While Fleetwood Mac was a bit of a mash-up of existing work, Lindsey Buckingham effectively commandeered the band for Rumours, giving their sound a radio-ready facelift. He redirected John McVie and Fleetwood's playing from blues past towards the pop now. Fleetwood Mac wanted hits and gave the wheel to Buckingham, a deft craftsman with a vision for what the album had to become.

He opens the record with the libidinous "Second Hand News", inspired by the redemption Buckingham was finding in new women, post-Stevie. It was the album's first single and also perhaps the most euphoric ode to rebound chicks ever written. Buckingham's "bow-bow-bow-doot-doo-diddley-doot" is corny, but it works along with the percussion track (Buckingham played the seat of an office chair after Fleetwood was unable to properly replicate a beat a la the Bee Gees' "Jive Talkin'"). Like "Second Hand News", Buckingham's "Go Your Own Way" is upbeat but totally fuck-you. He croons "shackin' up is all you wanna do,"-- accusing an ex-lover of being a wanton slut on a song where his ex-lover harmonizes on the hook. Save for "Never Going Back Again," (a vintage Buckingham Nicks composition brought in to replace Stevie's too-long "Silver Springs") Buckingham's songs are turnabout as fairplay with lithe guitar glissando on top.

"Second Hand News" is followed by a twist-of-the-knife Stevie-showpiece, "Dreams", a gauzy ballad about what she'd had and what she'd lost with Buckingham. It was written during one of the days where Nicks wasn't needed for tracking. She wrote the song in a few minutes, recorded it onto a cassette, and returned to the studio and demanded the band listen to it. It was a simple ballad that would be finessed into the album's jewel; the quiet vamp laced with laconic Leslie-speaker vibrato and spooky warmth allow Nicks to draw an exquisite sketch of loneliness. "Dreams" would become Fleetwood Mac's only #1 hit.

Though Fleetwood Mac was always the sum of its parts, Nicks was something special both in terms of the band and in rock history. She helped establish a feminine vernacular that was (still) in league with the cock rock of the 70s but didn't present as a diametric vulnerability; it was not innocent. While Janis Joplin and Grace Slick had been rock's most iconic heroines at the tail-end of the 60s, they were very much trying to keep up with boys in their world; Nicks was creating a new space. And Fleetwood Mac was still very much an anomaly, unique in being a rock band fronted by two women who were writing their own material, with Nicks presenting as the girliest bad girl rock'n'roll had seen since Ronnie Spector. She took the stage baring a tambourine festooned with lengths of lavender ribbon; people said she was a witch.

Like her male rock'n'roll peers, Nicks sang songs about the intractable power of a woman (her first hit, "Rhiannon") and used women as a metaphor ("Gold Dust Woman"), but her approach was different. At the time of Rumours' release, she maintained that the latter song was about groupies who would scowl at her and Christine but light up when the guys appeared. She later confessed that it was about cocaine getting the best of her. In 1976, coke was the mise of the scene-- to admit you were growing weary would have been gauche. Nicks' husky voice made it sound like she'd lived and her lyrics-- of pathos, independence, and getting played-- certainly backed it up. She seemed like a real woman-- easy to identify with, but with mystery and a natural glamour worth aspiring to.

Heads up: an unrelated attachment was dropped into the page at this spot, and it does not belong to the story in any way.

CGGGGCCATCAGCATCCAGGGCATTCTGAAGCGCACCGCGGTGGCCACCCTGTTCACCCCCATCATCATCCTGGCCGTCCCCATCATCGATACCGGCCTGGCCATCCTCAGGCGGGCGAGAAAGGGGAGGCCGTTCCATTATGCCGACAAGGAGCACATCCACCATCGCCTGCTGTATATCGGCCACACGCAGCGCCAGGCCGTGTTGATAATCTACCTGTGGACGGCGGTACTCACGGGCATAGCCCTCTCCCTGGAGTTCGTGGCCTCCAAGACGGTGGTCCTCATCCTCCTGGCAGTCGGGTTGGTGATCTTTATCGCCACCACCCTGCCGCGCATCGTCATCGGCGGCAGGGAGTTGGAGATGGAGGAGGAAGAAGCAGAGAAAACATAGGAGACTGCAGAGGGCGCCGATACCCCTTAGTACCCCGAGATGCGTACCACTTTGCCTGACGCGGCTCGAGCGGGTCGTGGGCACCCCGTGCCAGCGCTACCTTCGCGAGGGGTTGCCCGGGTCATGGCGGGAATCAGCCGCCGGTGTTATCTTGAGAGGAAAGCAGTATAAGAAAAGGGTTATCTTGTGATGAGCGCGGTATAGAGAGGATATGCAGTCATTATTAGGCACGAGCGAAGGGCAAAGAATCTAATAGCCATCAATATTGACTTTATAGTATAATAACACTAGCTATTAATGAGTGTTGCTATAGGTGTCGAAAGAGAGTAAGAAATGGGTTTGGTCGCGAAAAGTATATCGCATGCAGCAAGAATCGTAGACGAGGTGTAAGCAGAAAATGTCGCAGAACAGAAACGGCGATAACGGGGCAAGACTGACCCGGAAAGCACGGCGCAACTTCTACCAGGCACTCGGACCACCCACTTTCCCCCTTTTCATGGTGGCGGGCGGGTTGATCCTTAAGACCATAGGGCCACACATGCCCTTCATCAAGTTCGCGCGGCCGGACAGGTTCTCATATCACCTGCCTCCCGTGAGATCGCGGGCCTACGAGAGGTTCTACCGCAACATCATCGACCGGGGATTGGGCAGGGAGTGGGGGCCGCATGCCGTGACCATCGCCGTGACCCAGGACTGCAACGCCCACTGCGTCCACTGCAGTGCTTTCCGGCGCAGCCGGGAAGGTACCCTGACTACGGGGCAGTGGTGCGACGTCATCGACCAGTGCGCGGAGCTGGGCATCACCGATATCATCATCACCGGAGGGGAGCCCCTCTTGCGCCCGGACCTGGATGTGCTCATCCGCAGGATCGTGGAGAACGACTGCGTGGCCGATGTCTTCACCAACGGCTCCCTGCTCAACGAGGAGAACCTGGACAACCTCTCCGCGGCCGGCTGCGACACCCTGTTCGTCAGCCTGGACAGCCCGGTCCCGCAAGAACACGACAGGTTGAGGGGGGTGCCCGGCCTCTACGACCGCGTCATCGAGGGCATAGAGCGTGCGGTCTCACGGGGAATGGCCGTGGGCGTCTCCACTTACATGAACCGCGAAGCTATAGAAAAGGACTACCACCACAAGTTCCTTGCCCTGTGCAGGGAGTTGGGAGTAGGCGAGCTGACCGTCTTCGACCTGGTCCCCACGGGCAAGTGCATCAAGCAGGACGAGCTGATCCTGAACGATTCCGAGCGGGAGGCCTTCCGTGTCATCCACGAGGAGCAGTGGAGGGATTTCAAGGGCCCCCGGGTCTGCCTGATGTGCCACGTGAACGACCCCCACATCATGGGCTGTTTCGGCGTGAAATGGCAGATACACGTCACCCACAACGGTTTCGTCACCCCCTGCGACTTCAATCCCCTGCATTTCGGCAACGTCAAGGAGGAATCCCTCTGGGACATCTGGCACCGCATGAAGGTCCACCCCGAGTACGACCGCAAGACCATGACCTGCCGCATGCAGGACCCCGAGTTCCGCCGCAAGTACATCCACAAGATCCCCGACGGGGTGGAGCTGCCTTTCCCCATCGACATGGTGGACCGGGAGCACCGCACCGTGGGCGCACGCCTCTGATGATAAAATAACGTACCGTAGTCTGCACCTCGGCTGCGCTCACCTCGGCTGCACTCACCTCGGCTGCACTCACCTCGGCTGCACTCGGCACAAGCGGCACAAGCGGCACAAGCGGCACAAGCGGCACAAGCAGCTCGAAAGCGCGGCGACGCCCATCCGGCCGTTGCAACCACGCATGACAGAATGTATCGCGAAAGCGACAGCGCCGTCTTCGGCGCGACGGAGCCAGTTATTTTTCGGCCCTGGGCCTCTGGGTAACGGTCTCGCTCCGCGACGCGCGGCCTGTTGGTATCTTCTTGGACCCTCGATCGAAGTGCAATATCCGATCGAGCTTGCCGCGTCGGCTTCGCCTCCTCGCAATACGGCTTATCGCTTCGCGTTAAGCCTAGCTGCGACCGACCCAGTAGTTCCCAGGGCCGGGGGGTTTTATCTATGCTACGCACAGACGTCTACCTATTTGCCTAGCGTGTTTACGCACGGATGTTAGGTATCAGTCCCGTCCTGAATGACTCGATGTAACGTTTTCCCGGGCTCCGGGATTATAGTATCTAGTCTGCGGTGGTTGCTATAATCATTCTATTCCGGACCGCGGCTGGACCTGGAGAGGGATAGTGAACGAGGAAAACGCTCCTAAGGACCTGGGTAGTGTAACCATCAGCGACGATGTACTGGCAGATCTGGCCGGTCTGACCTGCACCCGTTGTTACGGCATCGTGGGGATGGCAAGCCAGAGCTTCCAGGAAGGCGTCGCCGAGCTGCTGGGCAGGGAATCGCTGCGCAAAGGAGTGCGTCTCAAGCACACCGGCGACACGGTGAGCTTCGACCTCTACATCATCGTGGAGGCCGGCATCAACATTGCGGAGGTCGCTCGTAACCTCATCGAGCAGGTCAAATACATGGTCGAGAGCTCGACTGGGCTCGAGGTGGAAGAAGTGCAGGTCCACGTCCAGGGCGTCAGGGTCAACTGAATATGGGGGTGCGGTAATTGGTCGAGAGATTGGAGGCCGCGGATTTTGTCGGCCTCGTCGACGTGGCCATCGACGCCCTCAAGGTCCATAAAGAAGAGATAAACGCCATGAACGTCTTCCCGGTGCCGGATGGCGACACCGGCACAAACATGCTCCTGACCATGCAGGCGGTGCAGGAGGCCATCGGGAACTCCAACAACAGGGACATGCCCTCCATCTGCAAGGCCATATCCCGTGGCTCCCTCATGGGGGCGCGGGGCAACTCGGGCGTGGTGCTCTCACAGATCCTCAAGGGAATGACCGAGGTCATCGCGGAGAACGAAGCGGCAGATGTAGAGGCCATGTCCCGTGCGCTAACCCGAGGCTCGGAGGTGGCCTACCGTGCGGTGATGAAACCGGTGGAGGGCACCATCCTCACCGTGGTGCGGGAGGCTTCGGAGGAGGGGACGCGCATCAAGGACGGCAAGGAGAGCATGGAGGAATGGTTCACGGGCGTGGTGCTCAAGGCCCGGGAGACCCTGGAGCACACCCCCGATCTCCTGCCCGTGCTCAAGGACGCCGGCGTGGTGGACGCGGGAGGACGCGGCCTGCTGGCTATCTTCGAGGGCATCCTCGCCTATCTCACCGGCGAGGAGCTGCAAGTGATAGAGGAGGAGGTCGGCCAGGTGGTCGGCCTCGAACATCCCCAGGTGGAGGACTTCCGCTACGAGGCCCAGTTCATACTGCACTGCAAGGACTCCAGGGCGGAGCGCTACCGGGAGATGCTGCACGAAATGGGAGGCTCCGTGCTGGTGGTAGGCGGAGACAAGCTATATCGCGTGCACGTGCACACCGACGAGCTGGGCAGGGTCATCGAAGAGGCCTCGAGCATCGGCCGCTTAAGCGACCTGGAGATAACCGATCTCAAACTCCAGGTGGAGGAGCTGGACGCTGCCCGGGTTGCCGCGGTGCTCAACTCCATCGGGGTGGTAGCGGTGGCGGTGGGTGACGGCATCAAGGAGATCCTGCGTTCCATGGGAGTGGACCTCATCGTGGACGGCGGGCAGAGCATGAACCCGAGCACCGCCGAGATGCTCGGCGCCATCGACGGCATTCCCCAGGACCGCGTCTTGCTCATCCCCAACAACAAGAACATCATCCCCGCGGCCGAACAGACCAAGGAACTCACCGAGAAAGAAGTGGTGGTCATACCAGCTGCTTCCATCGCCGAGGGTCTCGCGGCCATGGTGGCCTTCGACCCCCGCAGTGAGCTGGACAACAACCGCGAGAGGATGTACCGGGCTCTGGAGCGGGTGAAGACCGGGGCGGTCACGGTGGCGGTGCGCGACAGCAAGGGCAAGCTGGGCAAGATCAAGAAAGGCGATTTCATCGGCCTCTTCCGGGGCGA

It's almost easy to miss Christine McVie for all of Nicks' mystique. McVie had been in the band for years, but never at the helm. Her songs "You Make Lovin' Fun" and "Don't Stop" are pure pep. "Songbird" starts as a plaintive ode of fealty and how total her devotion-- until the sad tell of "And I wish you all the love in the world/ But most of all I wish it from myself," (an especially heart-wrenching line given that McVie's not quite ex-husband was dragging a rebound model chick to the sessions and Christine was sneaking around with a member of the crew). She didn't hate her husband, she adored him, she wished it could work but after years of being in the Mac together, she knew better. Throughout, McVie's songwriting is pure and direct, irrepressibly sweet. "Oh Daddy", a song she wrote about Mick Fleetwood's pending divorce is melancholy but ultimately maintains its dignity. McVie, with typical British reserve, confessed she preferred to leave the bleakness and poesy to her dear friend Stevie.

As much feminine energy as Rumours wields, the album's magic is in its balance: male and female, British blues versus American rock'n'roll, lightness and dark, love and disgust, sorrow and elation, ballads and anthems, McVie's sweetness against Nicks' grit. They were a democratic band where each player raised the stakes of the whole. The addition of Buckingham and Nicks and McVie's new prominence kicked John McVie's bass playing loose from its blues mooring and forced him towards simpler, more buoyant pop. Fleetwood's playing itself is just godhead, with effortless little fills, light but thunderous, and his placement impeccable throughout. The ominous, insistent kick on the first half on "The Chain", for example, colors the song as much as the quiver of disgust in Buckingham's voice when he spits "never."

In the liner notes to the deluxe Rumours 4xCD/DVD/LP box set, Buckingham describes the album-making process as "organic." Rumours is anything but, and that is part of its genius-- it's so flawless it feels far from nature. It is more like a peak human feat of Olympic-level studio craft. It was made better by its myopia and brutal circumstances: the wounded pride of a recently dumped Buckingham, the new hit of "Rhiannon", goading Nicks to fight for inclusion of her own songs, Christine McVie attempting to salve her heart with "Songbird." That Fleetwood Mac had become the biggest record Warner Bros. had ever released while the band was making Rumours allowed for an impossibly long tether for them to dick around and correct the next album until it was immaculate.